June 2020
Volume 61, Issue 7
Open Access
ARVO Annual Meeting Abstract  |   June 2020
Reevaluating Outer Segment Length as a Surrogate for Peak Cone Density
Author Affiliations & Notes
  • Mitchell Allphin
    Ophthalmology & Visual Sciences, Medical College of Wisconsin, Milwaukee, Wisconsin, United States
  • Jenna Cava
    Ophthalmology & Visual Sciences, Medical College of Wisconsin, Milwaukee, Wisconsin, United States
  • Robert F Cooper
    Ophthalmology & Visual Sciences, Medical College of Wisconsin, Milwaukee, Wisconsin, United States
    Department of Biomedical Engineering, Marquette University, Milwaukee, Wisconsin, United States
  • Joseph Carroll
    Ophthalmology & Visual Sciences, Medical College of Wisconsin, Milwaukee, Wisconsin, United States
    Cell Biology, Neurobiology, & Anatomy, Medical College of Wisconsin, Milwaukee, Wisconsin, United States
  • Footnotes
    Commercial Relationships   Mitchell Allphin, None; Jenna Cava, None; Robert Cooper, None; Joseph Carroll, AGTC (F), MeiraGTx (C), MeiraGTx (F), OptoVue (F), Translational Imaging Innovations (I)
  • Footnotes
    Support  NIH Grants: R01EY017607, R01EY024969, P30EY001931, UL1TR001436; ALCON Research Institute
Investigative Ophthalmology & Visual Science June 2020, Vol.61, 204. doi:
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    • Get Citation

      Mitchell Allphin, Jenna Cava, Robert F Cooper, Joseph Carroll; Reevaluating Outer Segment Length as a Surrogate for Peak Cone Density. Invest. Ophthalmol. Vis. Sci. 2020;61(7):204.

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      © ARVO (1962-2015); The Authors (2016-present)

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Abstract

Purpose : Using a geometrical model, foveal outer segment (OS) length can be used as a surrogate for foveal peak cone density in subjects with albinism.a However, the model did not hold for subjects with normal vision and it was suggested that challenges with resolving cones at the center of the fovea may have impacted the accuracy of peak cone density measurements. Here we used improved adaptive optics scanning light ophthalmoscopy (AOSLO) techniques to resolve the foveal cone mosaic and reexamine the relationship between peak cone density and OS length in subjects with normal vision.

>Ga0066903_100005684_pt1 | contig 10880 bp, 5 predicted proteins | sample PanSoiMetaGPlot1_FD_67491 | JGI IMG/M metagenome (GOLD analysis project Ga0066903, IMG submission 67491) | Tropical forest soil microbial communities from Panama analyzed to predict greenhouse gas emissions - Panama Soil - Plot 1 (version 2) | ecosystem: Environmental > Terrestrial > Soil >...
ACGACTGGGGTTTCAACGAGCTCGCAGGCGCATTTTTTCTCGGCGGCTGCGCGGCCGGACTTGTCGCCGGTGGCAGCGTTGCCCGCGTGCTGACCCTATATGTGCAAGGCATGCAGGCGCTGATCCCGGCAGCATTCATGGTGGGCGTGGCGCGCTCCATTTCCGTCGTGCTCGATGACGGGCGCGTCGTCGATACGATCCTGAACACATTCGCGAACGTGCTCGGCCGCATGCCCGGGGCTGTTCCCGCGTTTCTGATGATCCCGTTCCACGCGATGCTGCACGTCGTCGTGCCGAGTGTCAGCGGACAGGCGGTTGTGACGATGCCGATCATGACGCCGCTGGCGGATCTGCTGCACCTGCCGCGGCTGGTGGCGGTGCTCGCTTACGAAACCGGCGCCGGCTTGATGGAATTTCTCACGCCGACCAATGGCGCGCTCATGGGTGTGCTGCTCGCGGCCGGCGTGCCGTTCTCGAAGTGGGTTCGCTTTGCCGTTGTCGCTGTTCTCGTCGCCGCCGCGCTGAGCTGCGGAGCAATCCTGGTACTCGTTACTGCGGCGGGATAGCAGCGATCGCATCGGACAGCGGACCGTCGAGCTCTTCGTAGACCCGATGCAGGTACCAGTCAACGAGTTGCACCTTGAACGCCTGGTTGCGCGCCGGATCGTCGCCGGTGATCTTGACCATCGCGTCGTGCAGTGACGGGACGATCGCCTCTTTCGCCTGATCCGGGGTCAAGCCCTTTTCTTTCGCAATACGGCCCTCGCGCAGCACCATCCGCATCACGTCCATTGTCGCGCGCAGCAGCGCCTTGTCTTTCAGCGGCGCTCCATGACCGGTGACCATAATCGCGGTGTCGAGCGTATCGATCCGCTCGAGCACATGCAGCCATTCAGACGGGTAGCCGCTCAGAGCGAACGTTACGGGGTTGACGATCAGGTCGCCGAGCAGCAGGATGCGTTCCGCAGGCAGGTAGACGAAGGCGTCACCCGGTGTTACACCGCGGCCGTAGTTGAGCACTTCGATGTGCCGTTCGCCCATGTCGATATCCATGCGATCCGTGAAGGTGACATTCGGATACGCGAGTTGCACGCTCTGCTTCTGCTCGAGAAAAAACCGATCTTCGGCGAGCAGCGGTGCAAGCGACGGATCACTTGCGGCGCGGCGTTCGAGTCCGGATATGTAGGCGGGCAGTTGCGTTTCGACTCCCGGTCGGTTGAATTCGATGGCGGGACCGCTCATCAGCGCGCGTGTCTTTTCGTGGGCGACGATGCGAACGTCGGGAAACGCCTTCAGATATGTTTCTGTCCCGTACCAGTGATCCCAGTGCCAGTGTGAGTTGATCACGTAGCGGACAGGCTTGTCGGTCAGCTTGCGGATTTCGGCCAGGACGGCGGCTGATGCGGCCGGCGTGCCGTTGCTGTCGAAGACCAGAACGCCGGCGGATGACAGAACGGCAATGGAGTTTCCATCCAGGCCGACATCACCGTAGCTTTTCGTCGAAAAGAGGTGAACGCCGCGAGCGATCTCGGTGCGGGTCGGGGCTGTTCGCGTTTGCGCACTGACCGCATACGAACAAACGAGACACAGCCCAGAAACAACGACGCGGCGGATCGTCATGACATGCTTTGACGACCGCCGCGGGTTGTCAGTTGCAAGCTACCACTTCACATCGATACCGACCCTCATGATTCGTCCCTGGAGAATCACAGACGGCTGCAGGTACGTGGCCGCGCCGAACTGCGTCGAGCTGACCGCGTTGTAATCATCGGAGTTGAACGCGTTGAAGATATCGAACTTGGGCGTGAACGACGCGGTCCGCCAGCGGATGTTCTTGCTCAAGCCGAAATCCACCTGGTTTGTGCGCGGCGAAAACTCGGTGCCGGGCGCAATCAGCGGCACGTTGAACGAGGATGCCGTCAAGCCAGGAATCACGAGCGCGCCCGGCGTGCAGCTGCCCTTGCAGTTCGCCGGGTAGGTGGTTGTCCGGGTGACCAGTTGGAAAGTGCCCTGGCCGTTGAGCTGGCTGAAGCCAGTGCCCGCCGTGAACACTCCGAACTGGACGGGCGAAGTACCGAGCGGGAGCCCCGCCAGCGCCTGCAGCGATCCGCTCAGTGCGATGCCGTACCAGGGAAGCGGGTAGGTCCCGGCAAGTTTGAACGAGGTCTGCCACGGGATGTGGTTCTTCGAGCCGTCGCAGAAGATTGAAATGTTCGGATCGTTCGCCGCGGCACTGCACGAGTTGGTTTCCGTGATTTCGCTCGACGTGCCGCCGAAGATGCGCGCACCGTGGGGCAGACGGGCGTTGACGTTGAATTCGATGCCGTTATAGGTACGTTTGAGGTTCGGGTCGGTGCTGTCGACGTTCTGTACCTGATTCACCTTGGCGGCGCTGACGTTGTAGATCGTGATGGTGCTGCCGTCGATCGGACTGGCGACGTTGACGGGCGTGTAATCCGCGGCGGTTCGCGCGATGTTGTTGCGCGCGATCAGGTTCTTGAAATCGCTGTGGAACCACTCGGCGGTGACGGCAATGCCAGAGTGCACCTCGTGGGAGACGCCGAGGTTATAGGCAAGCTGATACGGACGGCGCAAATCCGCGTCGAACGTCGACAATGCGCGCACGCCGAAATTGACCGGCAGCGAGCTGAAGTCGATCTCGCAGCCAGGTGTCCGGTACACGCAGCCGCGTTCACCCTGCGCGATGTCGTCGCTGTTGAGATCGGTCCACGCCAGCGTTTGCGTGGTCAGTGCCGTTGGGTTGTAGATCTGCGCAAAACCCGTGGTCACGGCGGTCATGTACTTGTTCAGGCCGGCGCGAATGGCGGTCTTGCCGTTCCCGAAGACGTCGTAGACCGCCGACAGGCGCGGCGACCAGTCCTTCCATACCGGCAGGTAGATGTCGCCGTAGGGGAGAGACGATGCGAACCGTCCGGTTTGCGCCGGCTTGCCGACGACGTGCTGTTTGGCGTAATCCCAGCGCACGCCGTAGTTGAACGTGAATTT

Methods : Fifty-eight subjects without vision-limiting pathology were recruited (35 female, 23 male; mean ± SD age = 31 ± 13 years). The foveal cone mosaic was imaged using confocal AOSLO using the following techniques to improve resolution: sub-airy disc pinhole, small field of view (down to 0.5 degrees), 680nm imaging wavelength, and through-focus imaging. AOSLO images were processed and montaged as previously described,b and peak cone density was measured using semi-automated analyses. For the OS length measures, 7mm horizontal transfoveal OCT B-scans were acquired using the Bioptigen OCT, with multiple B-scans being averaged to improve SNR. Maximum foveal OS length was measured and used to estimate peak cone density following previous methods.a

Results : Images in both modalities with sufficient quality for analysis were obtained in 48 subjects. Peak OS length ranged from 37.56 to 47.21um (mean ± SD: 42.91 ± 2.09um); peak cone density ranged from 122,710 to 247,710 (mean ± SD: 181,924 ± 25,324 cones/mm2). No significant relationship was found between peak cone density and peak OS length (Spearman r = -0.011, p=0.93). The estimated cone density values from the OS-based model systematically underestimated the measured cone density values (mean bias = 49,141 cones/mm2), and the disagreement was worse in mosaics with higher cone density.

Conclusions : The lack of agreement between OS-based peak cone density estimates and measured peak cone density values indicates that OS length cannot be used as a surrogate for peak cone density in individuals with normal vision. In our study, OS length was defined as the distance between the 2nd and 3rd hyperreflective bands on the OCT image, which may underestimate actual OS length. In addition, nonuniform OS volume and shape could be factored into the geometrical model in future studies.

aPMC5186335
bPMC3130574

This is a 2020 ARVO Annual Meeting abstract.

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